20% of ICOs Red Flagged By WSJ

Initial Coin Offering (ICO) has become one of the easiest ways to raise funds for startups and businesses. An ICO usually requires a whitepaper with the product roadmap, team bios, distribution of tokens, a functioning website, and some social media presence to connect with the team.

Cryptocurrency has also become a playground for scammers. The anonymous nature of cryptocurrency, it’s impossible to know the real person behind a computer screen. There have been many fake ICOs. As a matter of fact, 1 out of 5 ICOs are red flagged for some kind of false information or scam, according to a study done by the Wall Street Journal. The study revealed that out of some 2000 ICOs, 124 ICOs faked team members, 111 had copied whitepapers from other ICOs, and close to 50 didn’t even had a functional website.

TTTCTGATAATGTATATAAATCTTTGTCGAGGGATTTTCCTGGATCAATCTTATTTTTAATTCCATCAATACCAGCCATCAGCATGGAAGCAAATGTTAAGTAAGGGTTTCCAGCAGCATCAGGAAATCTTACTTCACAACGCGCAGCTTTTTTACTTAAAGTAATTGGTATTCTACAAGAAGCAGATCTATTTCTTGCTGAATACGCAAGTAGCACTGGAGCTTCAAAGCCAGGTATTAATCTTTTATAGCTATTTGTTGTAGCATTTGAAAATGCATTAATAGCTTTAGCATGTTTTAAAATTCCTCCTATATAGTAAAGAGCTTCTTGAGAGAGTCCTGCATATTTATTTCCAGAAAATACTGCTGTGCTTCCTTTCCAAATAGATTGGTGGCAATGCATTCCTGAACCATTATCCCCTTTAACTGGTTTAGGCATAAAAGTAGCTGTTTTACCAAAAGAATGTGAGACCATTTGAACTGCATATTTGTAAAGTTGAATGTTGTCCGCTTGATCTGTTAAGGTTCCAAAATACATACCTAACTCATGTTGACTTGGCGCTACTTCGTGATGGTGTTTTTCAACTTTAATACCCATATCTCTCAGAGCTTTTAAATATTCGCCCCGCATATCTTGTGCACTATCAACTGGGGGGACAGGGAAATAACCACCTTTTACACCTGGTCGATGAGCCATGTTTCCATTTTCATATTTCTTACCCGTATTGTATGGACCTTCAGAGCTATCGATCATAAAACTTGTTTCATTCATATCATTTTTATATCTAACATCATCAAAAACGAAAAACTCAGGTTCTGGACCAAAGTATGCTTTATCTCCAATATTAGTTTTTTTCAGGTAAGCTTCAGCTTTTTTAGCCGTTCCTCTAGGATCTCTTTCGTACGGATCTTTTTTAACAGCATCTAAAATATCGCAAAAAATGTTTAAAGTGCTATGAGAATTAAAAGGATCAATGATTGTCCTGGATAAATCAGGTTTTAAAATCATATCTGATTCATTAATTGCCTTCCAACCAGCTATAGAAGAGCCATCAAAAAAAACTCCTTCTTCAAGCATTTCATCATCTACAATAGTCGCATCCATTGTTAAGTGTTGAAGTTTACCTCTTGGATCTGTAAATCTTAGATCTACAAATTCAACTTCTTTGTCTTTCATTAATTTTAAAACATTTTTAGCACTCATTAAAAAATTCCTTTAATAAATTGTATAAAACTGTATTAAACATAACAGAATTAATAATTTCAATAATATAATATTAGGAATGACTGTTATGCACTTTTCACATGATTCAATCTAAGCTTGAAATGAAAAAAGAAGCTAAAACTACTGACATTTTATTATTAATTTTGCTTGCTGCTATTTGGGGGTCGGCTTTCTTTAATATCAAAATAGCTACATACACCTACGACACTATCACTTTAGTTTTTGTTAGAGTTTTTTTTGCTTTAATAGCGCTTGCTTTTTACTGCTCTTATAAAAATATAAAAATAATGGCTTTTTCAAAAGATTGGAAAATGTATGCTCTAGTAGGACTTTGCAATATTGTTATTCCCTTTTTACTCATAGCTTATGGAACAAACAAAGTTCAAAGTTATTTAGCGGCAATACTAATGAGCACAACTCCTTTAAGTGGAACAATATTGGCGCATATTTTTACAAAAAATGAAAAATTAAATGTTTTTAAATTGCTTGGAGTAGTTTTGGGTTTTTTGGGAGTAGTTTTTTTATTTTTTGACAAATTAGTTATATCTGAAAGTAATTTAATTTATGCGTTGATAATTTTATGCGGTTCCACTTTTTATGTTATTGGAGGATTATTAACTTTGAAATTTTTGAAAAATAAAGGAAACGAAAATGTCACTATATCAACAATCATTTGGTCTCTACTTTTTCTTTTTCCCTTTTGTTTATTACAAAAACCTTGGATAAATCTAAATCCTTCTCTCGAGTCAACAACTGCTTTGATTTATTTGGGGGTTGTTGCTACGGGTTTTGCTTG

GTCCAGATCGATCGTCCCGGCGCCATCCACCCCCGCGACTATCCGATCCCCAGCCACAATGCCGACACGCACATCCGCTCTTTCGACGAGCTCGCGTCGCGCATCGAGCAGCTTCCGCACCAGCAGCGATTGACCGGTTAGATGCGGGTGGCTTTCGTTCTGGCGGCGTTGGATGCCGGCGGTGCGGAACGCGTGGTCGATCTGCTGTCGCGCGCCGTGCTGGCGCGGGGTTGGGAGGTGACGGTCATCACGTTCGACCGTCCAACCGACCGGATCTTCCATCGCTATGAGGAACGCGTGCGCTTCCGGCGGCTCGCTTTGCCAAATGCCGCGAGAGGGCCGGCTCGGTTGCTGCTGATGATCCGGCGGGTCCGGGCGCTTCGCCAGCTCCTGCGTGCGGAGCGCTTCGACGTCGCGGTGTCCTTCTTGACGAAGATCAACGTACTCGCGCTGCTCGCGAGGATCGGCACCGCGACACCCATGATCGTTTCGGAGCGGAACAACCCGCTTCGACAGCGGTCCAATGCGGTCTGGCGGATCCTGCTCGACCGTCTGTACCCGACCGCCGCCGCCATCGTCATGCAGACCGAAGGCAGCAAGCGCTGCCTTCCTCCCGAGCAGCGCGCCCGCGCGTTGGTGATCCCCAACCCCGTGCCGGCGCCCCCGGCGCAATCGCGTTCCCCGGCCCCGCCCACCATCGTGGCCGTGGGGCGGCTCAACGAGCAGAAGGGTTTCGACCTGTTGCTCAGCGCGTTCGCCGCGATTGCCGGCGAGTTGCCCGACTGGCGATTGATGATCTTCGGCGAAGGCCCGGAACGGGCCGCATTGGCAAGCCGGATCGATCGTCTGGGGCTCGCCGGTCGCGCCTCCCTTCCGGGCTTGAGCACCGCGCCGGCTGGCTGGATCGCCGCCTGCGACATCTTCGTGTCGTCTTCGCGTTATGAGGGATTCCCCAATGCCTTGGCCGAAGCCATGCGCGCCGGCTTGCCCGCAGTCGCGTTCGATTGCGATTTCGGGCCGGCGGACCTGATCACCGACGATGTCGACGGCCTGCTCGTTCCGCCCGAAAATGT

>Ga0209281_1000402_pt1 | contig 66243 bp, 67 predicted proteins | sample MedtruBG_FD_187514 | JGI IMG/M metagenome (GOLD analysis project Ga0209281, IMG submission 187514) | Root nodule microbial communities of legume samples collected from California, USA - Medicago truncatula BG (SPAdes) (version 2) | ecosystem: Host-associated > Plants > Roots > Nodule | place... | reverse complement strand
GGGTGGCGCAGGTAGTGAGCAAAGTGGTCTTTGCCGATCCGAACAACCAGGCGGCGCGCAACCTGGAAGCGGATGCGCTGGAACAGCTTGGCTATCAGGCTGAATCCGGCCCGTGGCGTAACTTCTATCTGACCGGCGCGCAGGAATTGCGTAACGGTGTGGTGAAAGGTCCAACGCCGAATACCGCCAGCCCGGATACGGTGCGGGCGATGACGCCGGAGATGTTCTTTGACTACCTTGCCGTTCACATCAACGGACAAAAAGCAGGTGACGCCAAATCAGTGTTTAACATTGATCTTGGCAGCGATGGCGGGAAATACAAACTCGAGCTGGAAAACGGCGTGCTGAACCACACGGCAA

Out of 1,450 ICOs, 271 has found with at least one red flag that makes them suspicious of some kind of wrongdoing or false information. As a matter of fact, several ICOs have used stock images with fake names for their team members.


Look at the above photo, a stock photo representing Ram Rosenfield as a lead blockchain developer is actually a stock photo.